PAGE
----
Dear Everyone, But Especially Men
Last month, I started a blog to document “my quest to earn a catalytic grant.” Thanks for the positive feedback on my first post, which shared my gripe over a prestigious foundation’s emails not hitting my inbox — and their subsequent decision to invalidate my grant application.
I wrote about how frustrated I was. What I’ve come to realize in the last six weeks is: I’m actually ANGRY. Really angry. That’s surprising, even to me. I never raise my voice; I don’t swear; I have a very calm demeanour.
But reading Soraya Chemaly’s new book, Rage Becomes Her: The Power of Women’s Anger, changed everything.
Dear Everyone, but Especially Men,
Please read Rage Becomes Her. You will unearth the language, the facts and figures, and a perspective that changes the way you understand every woman’s experience in the world.
Before I tell you how the book impacted me, I want to talk to men:
In this book, I learned that many studies reveal that Millennials hold more gender conservative beliefs when it comes to domestic and work life than prior generations do (pg. 80). This was shocking to me! Men between 18–34 are more likely to say that sexism does not affect women’s lives (38%), compared to 63% of their female peers who say it does significantly (pg. 224).
Men, did you know women on average have 1–2 impactful sexist/racist experiences a week? I don’t even have to look up that citation; I know firsthand it’s true (pg. 177).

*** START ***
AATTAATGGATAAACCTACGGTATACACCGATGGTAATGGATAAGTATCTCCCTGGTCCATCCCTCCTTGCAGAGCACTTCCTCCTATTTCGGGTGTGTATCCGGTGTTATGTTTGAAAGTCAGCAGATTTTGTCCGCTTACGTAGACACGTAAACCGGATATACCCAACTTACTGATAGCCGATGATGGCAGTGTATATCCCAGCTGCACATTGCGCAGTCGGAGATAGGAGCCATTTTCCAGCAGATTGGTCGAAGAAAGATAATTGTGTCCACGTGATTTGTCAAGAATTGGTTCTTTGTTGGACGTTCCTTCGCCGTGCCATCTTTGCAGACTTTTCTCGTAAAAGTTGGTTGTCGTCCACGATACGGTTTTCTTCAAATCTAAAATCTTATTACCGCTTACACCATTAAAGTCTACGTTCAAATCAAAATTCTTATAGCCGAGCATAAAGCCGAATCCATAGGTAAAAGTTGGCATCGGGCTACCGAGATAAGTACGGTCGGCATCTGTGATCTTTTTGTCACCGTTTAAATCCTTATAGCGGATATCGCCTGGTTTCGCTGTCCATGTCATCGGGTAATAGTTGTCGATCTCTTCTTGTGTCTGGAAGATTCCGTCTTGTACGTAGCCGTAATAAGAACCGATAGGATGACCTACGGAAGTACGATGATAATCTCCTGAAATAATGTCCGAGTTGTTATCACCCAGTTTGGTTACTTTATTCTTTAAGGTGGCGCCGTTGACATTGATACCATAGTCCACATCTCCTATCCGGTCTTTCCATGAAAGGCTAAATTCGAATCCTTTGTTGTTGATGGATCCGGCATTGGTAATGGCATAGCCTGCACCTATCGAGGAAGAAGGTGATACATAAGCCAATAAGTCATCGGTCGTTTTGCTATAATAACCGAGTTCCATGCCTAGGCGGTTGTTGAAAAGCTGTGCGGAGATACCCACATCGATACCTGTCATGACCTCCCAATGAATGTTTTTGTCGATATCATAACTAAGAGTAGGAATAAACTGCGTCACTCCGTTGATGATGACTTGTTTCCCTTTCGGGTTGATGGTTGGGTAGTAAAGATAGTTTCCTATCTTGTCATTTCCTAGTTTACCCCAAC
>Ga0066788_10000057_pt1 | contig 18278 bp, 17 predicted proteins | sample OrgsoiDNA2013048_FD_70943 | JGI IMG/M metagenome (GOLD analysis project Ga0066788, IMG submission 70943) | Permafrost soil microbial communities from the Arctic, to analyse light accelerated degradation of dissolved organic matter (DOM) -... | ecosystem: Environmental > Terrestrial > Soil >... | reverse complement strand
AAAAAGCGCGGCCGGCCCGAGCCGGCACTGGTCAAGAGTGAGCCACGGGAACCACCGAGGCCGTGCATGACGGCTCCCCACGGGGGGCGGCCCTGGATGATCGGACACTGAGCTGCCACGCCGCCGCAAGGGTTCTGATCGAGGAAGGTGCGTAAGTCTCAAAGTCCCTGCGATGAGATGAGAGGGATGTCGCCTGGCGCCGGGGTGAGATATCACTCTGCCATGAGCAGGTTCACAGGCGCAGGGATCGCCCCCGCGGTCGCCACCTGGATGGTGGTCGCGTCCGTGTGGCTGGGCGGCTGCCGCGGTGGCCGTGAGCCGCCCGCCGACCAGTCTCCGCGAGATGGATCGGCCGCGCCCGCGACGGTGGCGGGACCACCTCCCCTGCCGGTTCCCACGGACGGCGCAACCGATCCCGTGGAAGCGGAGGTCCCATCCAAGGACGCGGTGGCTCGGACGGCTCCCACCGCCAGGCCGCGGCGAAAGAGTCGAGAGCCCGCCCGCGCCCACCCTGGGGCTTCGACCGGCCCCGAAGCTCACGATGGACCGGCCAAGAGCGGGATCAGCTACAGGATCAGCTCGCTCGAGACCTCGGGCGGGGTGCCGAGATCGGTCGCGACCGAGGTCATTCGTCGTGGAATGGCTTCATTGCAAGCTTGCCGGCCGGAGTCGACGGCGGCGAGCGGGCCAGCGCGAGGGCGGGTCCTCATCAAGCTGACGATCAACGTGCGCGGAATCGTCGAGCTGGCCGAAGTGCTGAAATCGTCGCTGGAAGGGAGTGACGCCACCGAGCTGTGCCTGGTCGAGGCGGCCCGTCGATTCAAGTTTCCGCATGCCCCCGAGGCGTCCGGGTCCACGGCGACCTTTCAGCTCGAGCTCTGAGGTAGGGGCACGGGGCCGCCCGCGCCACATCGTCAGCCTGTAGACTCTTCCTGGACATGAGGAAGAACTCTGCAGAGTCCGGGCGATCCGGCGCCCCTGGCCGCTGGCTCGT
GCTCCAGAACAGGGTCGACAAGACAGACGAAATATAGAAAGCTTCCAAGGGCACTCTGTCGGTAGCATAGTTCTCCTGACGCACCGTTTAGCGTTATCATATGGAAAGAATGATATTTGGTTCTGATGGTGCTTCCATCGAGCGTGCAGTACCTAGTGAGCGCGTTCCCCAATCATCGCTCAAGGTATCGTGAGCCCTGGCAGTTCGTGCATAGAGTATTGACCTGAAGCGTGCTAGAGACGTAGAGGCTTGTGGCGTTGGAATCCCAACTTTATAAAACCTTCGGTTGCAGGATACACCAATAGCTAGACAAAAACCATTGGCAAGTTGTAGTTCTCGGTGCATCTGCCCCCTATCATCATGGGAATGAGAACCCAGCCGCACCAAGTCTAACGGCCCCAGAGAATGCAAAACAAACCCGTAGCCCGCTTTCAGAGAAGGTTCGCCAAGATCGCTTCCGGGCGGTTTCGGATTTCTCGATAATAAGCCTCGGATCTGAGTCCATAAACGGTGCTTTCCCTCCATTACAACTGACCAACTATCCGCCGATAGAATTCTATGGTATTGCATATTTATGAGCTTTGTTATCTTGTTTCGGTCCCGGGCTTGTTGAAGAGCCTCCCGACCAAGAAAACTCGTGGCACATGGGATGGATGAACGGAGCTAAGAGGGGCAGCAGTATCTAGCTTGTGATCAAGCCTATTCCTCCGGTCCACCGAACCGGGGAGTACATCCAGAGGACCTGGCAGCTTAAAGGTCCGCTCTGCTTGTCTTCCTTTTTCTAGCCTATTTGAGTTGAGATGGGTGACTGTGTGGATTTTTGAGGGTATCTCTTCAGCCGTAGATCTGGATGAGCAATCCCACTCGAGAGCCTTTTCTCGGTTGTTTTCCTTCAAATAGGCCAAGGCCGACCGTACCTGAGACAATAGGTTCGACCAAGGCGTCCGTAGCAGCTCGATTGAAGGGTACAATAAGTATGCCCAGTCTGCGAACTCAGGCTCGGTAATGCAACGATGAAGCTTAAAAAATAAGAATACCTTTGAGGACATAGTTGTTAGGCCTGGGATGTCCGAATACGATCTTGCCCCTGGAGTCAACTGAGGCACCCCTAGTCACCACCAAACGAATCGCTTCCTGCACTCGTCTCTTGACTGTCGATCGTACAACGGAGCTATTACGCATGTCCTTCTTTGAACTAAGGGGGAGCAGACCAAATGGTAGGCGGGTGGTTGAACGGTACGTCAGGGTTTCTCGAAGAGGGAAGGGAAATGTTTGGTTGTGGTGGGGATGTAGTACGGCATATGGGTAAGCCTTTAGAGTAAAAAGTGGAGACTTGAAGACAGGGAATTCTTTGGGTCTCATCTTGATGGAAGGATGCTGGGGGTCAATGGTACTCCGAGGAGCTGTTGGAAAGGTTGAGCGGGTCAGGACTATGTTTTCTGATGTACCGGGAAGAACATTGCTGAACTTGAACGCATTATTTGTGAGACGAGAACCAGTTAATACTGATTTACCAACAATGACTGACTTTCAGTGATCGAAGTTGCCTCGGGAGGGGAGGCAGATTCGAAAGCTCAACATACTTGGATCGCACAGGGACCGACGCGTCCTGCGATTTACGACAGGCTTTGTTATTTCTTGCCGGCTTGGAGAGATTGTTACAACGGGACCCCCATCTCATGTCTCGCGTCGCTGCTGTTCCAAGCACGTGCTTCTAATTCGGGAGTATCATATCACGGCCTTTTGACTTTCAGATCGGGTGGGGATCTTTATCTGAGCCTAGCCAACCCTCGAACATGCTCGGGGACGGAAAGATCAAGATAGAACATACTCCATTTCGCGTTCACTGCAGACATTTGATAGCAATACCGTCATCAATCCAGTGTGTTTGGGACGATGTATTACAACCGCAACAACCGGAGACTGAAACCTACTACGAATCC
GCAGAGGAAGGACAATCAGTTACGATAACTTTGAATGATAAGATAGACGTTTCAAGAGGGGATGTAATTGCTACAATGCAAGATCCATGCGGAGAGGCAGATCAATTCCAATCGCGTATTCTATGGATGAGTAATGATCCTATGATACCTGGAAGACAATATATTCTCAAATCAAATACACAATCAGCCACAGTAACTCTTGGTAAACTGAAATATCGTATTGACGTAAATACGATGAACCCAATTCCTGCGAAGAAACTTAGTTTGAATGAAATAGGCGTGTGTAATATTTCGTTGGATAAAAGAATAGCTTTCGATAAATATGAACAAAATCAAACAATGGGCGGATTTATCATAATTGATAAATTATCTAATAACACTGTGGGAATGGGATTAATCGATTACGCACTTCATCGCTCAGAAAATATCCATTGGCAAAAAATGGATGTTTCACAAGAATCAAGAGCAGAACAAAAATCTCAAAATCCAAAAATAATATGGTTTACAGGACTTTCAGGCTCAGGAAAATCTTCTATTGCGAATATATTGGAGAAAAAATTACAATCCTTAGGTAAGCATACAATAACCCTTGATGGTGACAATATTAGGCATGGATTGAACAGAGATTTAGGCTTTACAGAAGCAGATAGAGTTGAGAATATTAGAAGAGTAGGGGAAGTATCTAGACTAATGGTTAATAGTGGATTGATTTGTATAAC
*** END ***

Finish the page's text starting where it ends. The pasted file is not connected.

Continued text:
Men, especially my fellow Millennials, PLEASE read this book and photocopy pages to distribute around the office, post quotes on your Facebook wall, whatever it takes. You will end up understanding what the women in your life have been up against since birth on a much deeper level, and it will make you a better partner, friend, and leader.
“If you are a man sitting in a room where there are no or few women or people of color, your first question should be whether you want to be complicit in the perpetuation of these problems.” (pg. 195)
Women have to do this as well for other women, and (white) men, you have to do it most of all, because you have power and privilege. I’ll give you an example. Earlier this week, I was invited to a roundtable discussion at a legendary foundation’s office, to talk about gender equality. When I got there, among the 15–20 guests, every single one was white. About half were men. I had a visceral reaction. My veins were pumping. I was furious. I cannot take another conversation about making the world a more equal place for women and girls when there is no racial diversity at the table —and the only faces of color are on a screen, in photos of the women who are “helped.”
As the discussion began, I sat there brewing, collecting my thoughts, calculating how I was going to conduct myself in a meeting that I wasn’t proud to be in anymore. When I was called upon, I took a deep breath. I said: “First, I want to thank all the men who are here today to talk about gender equality. You are important allies. As an ally to other women, I have to take a moment to acknowledge that there are no women of color present here today. And therefore, whatever conversation we have will be very limited.” Looking over to the organizer, I said, “It is absolutely essential that future meetings include them.”